Saturday, June 13, 2015

What's a Great Idea Worth?

"What a great idea!", is an exclamation I hear daily at #iThinkOutsideMyBox if not many times a day and I immediately return, "If you like this idea, please support us", because in America it's not a great idea unless it makes money. And I don't say that in jest. Because it's true.

Edison may have good ideas, and a lot of them, as he often advised, but he didn't make any money off the ideas themselves. He made money off the products they spawned. The phonograph, the lightbulb, et al. He produced and licensed applications of his ideas, under patent, which made him money. Walt Disney didn't make any money off Mickey Mouse nor Spielberg from E.T. They both made money from the production and distribution of those ideas in film form.

#iTOMB Alex "I Think Outside My Box" (Québec) 10.25.14
Let's take song writing, for instance. If you write a song there are two kinds of ideas at work. The musical notation and the lyrics. Both of these are covered by songwriting copyright but for a writer to be paid, they must have the song 'published' by a music label and sell the song. For each copy of that song, the writer will be paid $0.091 per copy. That's less than 1%. But if a ten song album album sells a million copies, that's $91,000 to the songwriter plus other royalties such as performance and other paid presentation fees if the song is popular.

Taylor Swift, 1989 – 2014
Taylor Swift reaped arguably $125,000 in profits from the sale of 500,000 copies of the song, "Welcome to New York", after expenses. That's a little better than 2%. But she does very well considering her string of hit songs and albums. 2% of that purse is worth a lot more than 10% of a much smaller one. Taylor Swift doesn't get paid more than other writers for her ideas, she just sells more of them.

Quirky Pivot Power
So let's look at a smaller purse. The invention company, Quirky, crowdsources ideas for primarily consumer products. One of their big hits is a flexible electric power strip that accommodates bulky power supply plugs. It's quirky. And its inventor has made roughly $700,000 off his idea in the last few years – but that comes from less than 10% of the profit from the device as the New York Times illustrates. "For its hard work, Quirky takes 90 cents of each dollar of product sales. The other 10 cents is distributed among the inventor community. The person who came up with the product idea typically pockets 4 cents of that. Lesser shares go for contributions like enhancing the idea, choosing the price or coming up with the name".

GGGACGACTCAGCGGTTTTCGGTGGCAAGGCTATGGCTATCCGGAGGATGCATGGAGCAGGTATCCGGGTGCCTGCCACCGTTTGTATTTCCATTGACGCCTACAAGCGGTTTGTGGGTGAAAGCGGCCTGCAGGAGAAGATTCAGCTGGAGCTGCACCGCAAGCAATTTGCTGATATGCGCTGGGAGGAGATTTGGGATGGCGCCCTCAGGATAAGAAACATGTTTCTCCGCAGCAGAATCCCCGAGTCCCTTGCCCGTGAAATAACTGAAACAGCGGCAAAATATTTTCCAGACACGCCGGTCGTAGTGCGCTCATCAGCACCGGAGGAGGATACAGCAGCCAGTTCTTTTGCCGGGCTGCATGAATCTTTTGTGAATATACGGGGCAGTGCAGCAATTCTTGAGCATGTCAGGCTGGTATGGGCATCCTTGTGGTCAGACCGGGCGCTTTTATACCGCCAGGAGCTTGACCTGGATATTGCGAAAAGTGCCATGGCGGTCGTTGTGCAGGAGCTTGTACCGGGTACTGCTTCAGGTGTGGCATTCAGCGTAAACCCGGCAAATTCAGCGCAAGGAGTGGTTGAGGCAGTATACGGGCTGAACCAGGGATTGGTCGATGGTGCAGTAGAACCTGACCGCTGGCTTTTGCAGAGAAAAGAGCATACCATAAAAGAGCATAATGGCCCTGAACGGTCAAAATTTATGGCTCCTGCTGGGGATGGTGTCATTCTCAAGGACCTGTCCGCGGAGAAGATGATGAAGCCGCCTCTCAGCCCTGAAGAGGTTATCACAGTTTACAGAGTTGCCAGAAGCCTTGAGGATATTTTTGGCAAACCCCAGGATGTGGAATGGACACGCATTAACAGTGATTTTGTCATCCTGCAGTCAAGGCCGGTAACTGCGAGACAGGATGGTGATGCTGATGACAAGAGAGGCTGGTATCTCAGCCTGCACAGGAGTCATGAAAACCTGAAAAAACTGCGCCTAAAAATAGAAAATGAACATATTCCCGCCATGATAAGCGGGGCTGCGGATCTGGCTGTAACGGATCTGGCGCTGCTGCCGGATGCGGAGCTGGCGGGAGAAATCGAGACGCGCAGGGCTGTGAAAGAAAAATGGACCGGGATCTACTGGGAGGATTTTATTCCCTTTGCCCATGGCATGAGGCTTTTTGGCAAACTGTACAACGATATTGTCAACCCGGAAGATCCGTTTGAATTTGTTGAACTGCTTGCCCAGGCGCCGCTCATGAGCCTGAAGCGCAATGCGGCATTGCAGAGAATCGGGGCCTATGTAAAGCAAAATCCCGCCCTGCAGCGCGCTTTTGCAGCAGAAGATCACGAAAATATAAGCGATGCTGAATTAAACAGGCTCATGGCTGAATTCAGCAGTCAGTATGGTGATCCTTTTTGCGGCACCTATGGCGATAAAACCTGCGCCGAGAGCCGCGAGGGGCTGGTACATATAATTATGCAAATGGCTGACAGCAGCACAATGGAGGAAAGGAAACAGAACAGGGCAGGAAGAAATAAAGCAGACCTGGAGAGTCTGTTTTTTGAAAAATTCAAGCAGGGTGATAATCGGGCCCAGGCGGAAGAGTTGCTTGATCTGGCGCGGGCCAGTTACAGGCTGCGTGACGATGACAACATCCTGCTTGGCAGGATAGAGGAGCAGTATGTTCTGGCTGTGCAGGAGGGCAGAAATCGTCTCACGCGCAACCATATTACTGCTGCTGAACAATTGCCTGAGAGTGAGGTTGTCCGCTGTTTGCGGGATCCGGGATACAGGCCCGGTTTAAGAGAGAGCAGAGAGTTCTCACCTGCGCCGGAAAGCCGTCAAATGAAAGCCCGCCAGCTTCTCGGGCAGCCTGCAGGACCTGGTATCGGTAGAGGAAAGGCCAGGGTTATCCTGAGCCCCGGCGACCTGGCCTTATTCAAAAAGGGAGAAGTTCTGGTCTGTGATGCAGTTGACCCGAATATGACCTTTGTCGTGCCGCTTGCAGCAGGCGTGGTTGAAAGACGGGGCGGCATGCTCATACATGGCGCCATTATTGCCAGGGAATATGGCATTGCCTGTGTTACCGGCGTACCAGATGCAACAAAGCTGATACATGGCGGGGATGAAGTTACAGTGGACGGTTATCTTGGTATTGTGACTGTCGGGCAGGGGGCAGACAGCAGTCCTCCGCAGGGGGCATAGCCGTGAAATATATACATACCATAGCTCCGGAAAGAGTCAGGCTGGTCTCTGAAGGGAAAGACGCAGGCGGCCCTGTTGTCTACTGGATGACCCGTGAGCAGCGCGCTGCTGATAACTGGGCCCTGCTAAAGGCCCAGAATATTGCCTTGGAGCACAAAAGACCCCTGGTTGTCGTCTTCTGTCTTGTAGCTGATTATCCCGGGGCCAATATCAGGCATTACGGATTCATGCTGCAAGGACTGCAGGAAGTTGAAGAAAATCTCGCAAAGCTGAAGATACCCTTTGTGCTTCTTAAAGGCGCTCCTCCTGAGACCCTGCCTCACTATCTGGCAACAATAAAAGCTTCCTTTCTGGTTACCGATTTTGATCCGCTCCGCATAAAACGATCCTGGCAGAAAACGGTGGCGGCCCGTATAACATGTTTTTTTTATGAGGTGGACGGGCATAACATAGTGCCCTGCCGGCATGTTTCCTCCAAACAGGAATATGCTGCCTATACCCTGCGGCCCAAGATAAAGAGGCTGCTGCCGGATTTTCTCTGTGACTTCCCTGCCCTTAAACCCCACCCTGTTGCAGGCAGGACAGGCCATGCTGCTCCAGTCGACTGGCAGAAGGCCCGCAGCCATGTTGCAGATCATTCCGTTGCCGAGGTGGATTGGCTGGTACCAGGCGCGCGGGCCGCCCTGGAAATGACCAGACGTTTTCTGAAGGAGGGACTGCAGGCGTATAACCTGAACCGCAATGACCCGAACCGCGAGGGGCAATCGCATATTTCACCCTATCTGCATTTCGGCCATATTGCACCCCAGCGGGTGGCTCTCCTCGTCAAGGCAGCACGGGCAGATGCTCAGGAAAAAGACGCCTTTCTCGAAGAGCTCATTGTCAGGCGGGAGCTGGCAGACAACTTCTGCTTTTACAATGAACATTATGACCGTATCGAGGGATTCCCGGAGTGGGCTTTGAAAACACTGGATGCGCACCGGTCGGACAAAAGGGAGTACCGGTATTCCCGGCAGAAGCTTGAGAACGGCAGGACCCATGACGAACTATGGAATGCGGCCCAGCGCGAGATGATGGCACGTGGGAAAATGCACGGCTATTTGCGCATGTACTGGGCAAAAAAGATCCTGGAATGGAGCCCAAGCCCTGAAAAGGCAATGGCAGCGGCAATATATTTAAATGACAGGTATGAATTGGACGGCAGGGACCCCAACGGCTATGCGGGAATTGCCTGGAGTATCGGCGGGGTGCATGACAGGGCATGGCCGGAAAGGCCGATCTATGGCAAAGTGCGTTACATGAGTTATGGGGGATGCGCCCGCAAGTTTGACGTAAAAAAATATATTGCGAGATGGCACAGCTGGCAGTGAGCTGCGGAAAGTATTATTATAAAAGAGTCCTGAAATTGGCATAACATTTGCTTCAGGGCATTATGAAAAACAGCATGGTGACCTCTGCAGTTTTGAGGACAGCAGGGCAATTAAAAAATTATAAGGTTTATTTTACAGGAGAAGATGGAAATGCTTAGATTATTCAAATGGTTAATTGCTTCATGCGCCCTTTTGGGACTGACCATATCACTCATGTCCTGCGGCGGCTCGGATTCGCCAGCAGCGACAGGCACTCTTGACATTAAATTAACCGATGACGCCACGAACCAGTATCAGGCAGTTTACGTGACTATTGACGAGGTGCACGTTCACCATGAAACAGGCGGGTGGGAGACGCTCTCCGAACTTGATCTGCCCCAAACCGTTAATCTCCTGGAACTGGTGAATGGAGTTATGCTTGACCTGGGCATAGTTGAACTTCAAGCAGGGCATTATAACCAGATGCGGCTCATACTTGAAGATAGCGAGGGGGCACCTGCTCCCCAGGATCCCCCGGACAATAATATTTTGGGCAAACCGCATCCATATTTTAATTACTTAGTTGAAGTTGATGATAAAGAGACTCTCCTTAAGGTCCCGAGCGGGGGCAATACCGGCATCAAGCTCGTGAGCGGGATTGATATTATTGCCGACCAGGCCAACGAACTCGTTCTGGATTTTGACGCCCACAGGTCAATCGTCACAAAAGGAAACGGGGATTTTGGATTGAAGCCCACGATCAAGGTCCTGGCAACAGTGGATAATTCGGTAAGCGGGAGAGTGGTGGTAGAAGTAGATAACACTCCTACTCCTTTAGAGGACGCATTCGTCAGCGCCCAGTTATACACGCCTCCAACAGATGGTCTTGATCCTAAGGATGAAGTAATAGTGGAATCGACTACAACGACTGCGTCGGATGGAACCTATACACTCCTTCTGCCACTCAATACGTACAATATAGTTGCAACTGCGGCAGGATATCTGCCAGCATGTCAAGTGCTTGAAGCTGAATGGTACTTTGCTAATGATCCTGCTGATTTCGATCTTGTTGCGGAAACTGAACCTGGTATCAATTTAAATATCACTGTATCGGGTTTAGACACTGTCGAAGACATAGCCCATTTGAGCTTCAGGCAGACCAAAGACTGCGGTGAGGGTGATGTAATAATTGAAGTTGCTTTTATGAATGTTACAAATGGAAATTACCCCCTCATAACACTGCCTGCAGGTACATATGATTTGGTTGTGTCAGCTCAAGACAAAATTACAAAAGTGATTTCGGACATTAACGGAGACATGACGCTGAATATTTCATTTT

The iThinkOutsideMyBox gallery
So how much is #iThinkOutsideMyBox worth as an idea? Presents an interesting challenge doesn't it? The idea that anyone can paint and that painting becomes part of an ever evolving global social fabric borne of self expression. Fascinating. People love it at first sight. But what's the product? Experience? Sharing? Communication? Therapy? Architecture? Social Involvement? Or, all of the above – which I believe is probably the best answer. And why do people think it's a great idea, if it's not something that produces a product that can be monetized?

And what is that idea worth to them?

This always brings me to my own question of, "Can #iThinkOutsideMyBox support itself?" – and in turn support me, its creator? At $3,365 a month for an apartment (the average rental in NYC) and living cost beyond? A six-figure salary? COB? Is the idea worth that much? Or more?

Because those are the questions one must ask of oneself when they are told literally every day that they have a "Genius idea" – because, in America, you're not a genius, unless your idea, or other ideas you have, are paying the bills – and lots of them. And so 2015 has become the year we focus on the business of the project and strive to make this a viable, profitable, non-profit.

Currently our income streams are from primarily on-site donations, followed by Print Sales and Special Bookings. We're also seriously competing for Community and Arts Grants. Our job is to dramatically increase the ratio of income from these sources to guarantee our future.

Remember, any image you see on this site can be ordered as a fine art print, or go to our store for the Top 10. The prints are absolutely gorgeous. If you're involved in Entertainment, Non-profit, Education or Corporate Management work, do consider booking us for your event or program. We help solve your business problems creatively. Grant or press recommendations are also welcomed.

Again, I thank you all for the compliments every day, knowing all the while, that the highest compliment we can receive is your support. Because, remember, in America it's not a great idea unless it's profitable

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